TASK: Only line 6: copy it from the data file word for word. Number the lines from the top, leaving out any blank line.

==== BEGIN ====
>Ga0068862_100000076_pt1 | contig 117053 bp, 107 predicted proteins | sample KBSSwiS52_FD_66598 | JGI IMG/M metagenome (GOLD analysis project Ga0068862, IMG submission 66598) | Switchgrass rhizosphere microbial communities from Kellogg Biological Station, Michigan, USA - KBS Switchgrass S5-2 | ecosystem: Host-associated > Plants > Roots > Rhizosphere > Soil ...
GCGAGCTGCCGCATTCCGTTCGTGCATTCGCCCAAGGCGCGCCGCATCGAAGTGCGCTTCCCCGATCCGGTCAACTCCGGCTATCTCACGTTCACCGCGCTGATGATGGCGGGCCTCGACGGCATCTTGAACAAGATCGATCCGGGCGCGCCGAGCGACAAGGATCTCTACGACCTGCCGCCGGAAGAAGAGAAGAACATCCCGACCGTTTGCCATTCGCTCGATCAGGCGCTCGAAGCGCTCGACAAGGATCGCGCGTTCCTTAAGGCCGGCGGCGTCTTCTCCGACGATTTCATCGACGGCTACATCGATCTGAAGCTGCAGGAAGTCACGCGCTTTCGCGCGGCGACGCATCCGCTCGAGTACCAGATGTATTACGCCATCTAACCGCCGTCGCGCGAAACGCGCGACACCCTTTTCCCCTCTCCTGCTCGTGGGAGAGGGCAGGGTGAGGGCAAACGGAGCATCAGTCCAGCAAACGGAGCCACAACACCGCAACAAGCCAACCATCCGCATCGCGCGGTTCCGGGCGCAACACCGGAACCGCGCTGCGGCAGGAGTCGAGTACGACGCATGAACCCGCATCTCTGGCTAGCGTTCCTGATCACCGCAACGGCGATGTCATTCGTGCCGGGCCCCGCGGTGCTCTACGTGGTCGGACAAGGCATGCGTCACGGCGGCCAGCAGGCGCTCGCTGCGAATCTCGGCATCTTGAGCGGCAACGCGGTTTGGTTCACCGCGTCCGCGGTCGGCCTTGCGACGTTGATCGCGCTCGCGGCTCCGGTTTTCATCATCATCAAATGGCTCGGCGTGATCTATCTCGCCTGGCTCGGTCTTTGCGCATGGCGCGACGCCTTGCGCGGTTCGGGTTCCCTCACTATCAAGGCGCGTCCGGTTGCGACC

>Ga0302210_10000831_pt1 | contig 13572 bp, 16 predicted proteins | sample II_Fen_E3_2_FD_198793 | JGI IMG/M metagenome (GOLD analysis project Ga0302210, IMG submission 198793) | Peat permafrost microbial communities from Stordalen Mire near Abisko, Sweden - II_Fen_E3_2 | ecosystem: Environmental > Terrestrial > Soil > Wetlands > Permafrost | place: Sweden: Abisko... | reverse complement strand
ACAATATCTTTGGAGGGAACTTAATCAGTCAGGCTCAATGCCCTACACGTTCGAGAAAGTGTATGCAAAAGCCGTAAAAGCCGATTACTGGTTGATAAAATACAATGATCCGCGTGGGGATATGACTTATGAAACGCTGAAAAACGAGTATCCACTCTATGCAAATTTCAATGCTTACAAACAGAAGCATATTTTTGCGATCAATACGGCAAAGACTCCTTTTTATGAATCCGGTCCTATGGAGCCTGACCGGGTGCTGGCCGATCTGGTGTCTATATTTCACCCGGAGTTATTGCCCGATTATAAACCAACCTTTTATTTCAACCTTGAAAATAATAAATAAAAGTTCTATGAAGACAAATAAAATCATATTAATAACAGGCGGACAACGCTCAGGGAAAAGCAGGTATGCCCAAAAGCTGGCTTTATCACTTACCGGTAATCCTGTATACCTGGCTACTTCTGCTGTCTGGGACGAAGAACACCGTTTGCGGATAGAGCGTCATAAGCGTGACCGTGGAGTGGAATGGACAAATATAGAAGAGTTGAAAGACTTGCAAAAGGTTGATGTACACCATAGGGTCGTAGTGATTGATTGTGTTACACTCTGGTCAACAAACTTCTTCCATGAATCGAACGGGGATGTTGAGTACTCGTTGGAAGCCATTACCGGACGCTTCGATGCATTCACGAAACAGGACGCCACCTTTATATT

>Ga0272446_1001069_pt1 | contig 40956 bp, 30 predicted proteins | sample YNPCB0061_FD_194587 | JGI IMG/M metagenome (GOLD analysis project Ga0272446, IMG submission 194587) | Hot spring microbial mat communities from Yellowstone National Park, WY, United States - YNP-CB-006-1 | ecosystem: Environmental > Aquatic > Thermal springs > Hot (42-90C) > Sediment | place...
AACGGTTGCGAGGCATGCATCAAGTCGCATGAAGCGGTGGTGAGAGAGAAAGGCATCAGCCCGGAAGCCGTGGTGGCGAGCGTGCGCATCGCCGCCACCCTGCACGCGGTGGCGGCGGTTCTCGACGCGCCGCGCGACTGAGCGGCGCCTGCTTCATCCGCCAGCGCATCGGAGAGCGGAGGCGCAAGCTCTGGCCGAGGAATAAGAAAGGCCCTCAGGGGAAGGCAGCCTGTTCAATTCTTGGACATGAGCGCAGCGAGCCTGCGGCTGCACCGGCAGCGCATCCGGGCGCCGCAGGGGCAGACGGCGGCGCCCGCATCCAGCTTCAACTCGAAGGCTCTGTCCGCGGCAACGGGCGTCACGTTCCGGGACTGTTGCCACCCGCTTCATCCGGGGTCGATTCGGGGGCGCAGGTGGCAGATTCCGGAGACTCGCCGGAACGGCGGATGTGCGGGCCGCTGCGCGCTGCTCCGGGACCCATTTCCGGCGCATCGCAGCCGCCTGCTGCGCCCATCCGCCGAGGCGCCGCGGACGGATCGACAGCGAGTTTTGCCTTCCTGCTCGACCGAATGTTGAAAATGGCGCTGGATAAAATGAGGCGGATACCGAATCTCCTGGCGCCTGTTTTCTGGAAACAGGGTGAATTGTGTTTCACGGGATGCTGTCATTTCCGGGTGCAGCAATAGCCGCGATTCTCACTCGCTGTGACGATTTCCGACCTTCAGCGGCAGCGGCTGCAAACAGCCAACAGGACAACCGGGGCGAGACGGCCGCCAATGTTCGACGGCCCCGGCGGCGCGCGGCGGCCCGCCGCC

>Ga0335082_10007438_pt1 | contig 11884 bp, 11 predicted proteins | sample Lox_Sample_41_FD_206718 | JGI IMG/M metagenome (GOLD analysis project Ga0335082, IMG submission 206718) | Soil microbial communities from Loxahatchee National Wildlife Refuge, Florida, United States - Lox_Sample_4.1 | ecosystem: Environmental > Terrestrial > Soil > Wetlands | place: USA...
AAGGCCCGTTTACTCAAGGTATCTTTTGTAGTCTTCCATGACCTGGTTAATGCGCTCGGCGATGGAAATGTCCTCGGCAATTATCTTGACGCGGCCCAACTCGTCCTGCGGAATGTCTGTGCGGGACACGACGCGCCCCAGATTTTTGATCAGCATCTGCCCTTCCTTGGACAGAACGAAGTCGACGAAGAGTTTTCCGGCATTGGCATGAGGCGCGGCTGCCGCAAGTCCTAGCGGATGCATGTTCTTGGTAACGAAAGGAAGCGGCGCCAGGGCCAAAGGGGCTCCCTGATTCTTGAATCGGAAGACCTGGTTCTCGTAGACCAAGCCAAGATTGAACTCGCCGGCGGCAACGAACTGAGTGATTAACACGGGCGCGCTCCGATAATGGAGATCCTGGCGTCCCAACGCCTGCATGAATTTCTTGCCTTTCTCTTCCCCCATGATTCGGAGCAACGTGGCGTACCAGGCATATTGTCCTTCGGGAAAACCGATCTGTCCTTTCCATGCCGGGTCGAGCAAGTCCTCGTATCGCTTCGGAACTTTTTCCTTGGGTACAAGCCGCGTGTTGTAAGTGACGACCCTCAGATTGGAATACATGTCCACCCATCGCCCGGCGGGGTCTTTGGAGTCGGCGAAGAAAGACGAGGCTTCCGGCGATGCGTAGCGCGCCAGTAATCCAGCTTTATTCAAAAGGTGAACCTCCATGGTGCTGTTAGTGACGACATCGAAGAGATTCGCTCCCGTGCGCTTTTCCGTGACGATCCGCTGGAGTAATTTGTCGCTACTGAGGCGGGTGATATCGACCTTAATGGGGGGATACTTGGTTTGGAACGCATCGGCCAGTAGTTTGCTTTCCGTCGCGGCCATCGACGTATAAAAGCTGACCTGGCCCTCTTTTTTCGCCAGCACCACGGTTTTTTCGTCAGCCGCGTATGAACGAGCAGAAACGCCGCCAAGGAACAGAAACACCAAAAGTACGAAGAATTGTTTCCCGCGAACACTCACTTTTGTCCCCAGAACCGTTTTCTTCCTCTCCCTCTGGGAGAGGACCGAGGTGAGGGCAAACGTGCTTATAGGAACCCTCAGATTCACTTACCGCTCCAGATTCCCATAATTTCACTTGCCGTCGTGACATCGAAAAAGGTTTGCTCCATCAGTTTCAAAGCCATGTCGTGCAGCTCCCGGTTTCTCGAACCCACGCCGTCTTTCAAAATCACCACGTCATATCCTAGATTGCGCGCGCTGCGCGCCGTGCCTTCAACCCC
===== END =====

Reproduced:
AACGGTTGCGAGGCATGCATCAAGTCGCATGAAGCGGTGGTGAGAGAGAAAGGCATCAGCCCGGAAGCCGTGGTGGCGAGCGTGCGCATCGCCGCCACCCTGCACGCGGTGGCGGCGGTTCTCGACGCGCCGCGCGACTGAGCGGCGCCTGCTTCATCCGCCAGCGCATCGGAGAGCGGAGGCGCAAGCTCTGGCCGAGGAATAAGAAAGGCCCTCAGGGGAAGGCAGCCTGTTCAATTCTTGGACATGAGCGCAGCGAGCCTGCGGCTGCACCGGCAGCGCATCCGGGCGCCGCAGGGGCAGACGGCGGCGCCCGCATCCAGCTTCAACTCGAAGGCTCTGTCCGCGGCAACGGGCGTCACGTTCCGGGACTGTTGCCACCCGCTTCATCCGGGGTCGATTCGGGGGCGCAGGTGGCAGATTCCGGAGACTCGCCGGAACGGCGGATGTGCGGGCCGCTGCGCGCTGCTCCGGGACCCATTTCCGGCGCATCGCAGCCGCCTGCTGCGCCCATCCGCCGAGGCGCCGCGGACGGATCGACAGCGAGTTTTGCCTTCCTGCTCGACCGAATGTTGAAAATGGCGCTGGATAAAATGAGGCGGATACCGAATCTCCTGGCGCCTGTTTTCTGGAAACAGGGTGAATTGTGTTTCACGGGATGCTGTCATTTCCGGGTGCAGCAATAGCCGCGATTCTCACTCGCTGTGACGATTTCCGACCTTCAGCGGCAGCGGCTGCAAACAGCCAACAGGACAACCGGGGCGAGACGGCCGCCAATGTTCGACGGCCCCGGCGGCGCGCGGCGGCCCGCCGCC